The Book

All James’s writings, whether his novels and tales or his criticism, revolve round the two key words of ‘taste’ and ‘vulgarity’. In 1903, in an essay on Émile Zola, he stated more firmly than ever before how essential he regarded the possession of Taste, “deserving here if ever the old-fashioned honour of a capital”, in a writer:
“There is simply no limit, in fine, to the misfortune of being tasteless; it does not merely disfigure the surface and the fringe of your performance -- it eats back into the very heart and enfeebles the sources of life. When you have no taste you have no discretion, which is the conscience of taste, and when you have no discretion you perpetrate books like Rome...”

The Taste of Henry James

by  Arnett Barbara - Melchiori Giorgio

La critica letteraria  pp. 282 Dim.: 687 kb. downloads: 1635
The authors, who share a perverse fondness for the writings of Henry James, have tried to identify the leading themes and principles governing his craft as a writer and have pinpointed Taste as the basic criterion with which James approached both literature and life. Taste is the main thread that links together the different aspects of James's work explored in the book. After considering his use of the term in connection with the figurative arts as well as literature, three chapters deal mainly with the early stories, where James develops his technique of literary transposition (at times subtly ironical) of well-known works by a painter like Manet or poets like Tennyson or Browning. In the central chapter, The Princess Casamassima is seen as an example of James's inner conflict between his aesthetic principles and his attitude toward social and political problems. The major phase of James's work is faced essentially in the section devoted to 'questions of style', where the principle of Taste is explored through the evolution of a single fictional character in different stories and novels and in connection with other literary categories such as Mannerism and Symbolism. Finally James's ambiguous attitude towards the work of Pierre Loti illustrates the way in which he applied the rule of taste to criticism of his fellow writers.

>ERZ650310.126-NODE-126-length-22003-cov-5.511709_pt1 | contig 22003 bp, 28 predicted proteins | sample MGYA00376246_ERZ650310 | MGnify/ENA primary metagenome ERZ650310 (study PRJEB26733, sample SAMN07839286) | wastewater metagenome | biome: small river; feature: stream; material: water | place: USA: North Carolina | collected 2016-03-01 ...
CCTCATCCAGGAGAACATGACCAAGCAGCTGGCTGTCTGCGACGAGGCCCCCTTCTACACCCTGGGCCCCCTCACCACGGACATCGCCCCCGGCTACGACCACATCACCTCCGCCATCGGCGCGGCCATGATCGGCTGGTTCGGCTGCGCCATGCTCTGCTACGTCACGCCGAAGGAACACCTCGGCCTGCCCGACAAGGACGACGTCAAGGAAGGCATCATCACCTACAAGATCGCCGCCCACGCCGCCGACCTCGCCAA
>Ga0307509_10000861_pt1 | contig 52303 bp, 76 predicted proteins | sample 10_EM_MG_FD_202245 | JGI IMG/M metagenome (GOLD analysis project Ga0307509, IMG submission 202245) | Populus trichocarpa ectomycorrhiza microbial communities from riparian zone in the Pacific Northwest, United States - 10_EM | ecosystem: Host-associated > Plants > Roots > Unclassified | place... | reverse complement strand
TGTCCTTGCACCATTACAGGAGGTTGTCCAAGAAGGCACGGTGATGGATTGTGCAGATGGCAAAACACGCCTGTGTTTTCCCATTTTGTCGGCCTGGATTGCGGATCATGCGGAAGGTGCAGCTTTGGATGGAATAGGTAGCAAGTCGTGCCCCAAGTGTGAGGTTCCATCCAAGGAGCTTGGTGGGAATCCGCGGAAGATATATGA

Note: We are happy to offer the result of many years of dialogue free of charge to scholars and students but request only that all quotations for whatever purpose should be acknowledged.
Barbara Arnett is Professor of Modern and Contemporary English Literature in the Università RomaTre. She has published many essays on the literature of the nineteenth century and three books: Browning's Poetry of Reticence (1968), Terrorism in the Late Victorian Novel (1985), Grant Allen: The Downward Path Which Leads to Fiction (2000)
Giorgio Melchiori , CBE, FBA, is Emeritus Professor of English Literature, Università RomaTre. His major publications include The Tightrope Walkers (1956), The Whole Mystery of Art (on W.B.Yeats, 1960), Shakespeare's Dramatic Meditations (1976), Shakespeare: Genesi e struttura delle opere (1994), Joyce: Il mestiere dello scrittore (1994), and editions of plays by Shakespeare and other dramatists for Revels Plays, Cambridge and Arden Shakespeare; he is responsible for a bilingual nine-volume edition of the Complete Plays of Shakespeare for the Italian publisher Mondadori.
Also available on the reissue of Verso i Funamboli (2004)
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